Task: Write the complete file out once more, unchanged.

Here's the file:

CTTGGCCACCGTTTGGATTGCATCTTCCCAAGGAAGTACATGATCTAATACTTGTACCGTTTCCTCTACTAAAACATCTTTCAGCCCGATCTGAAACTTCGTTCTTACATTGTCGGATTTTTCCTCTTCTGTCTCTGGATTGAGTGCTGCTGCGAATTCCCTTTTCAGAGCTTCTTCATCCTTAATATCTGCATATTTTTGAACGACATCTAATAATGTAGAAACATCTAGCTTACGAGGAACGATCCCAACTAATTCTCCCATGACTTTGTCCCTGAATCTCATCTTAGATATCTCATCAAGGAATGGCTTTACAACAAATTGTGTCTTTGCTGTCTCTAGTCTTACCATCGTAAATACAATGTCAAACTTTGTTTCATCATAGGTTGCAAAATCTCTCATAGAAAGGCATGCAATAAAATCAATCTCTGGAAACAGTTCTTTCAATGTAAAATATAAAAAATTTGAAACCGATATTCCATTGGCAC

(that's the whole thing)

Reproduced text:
CTTGGCCACCGTTTGGATTGCATCTTCCCAAGGAAGTACATGATCTAATACTTGTACCGTTTCCTCTACTAAAACATCTTTCAGCCCGATCTGAAACTTCGTTCTTACATTGTCGGATTTTTCCTCTTCTGTCTCTGGATTGAGTGCTGCTGCGAATTCCCTTTTCAGAGCTTCTTCATCCTTAATATCTGCATATTTTTGAACGACATCTAATAATGTAGAAACATCTAGCTTACGAGGAACGATCCCAACTAATTCTCCCATGACTTTGTCCCTGAATCTCATCTTAGATATCTCATCAAGGAATGGCTTTACAACAAATTGTGTCTTTGCTGTCTCTAGTCTTACCATCGTAAATACAATGTCAAACTTTGTTTCATCATAGGTTGCAAAATCTCTCATAGAAAGGCATGCAATAAAATCAATCTCTGGAAACAGTTCTTTCAATGTAAAATATAAAAAATTTGAAACCGATATTCCATTGGCAC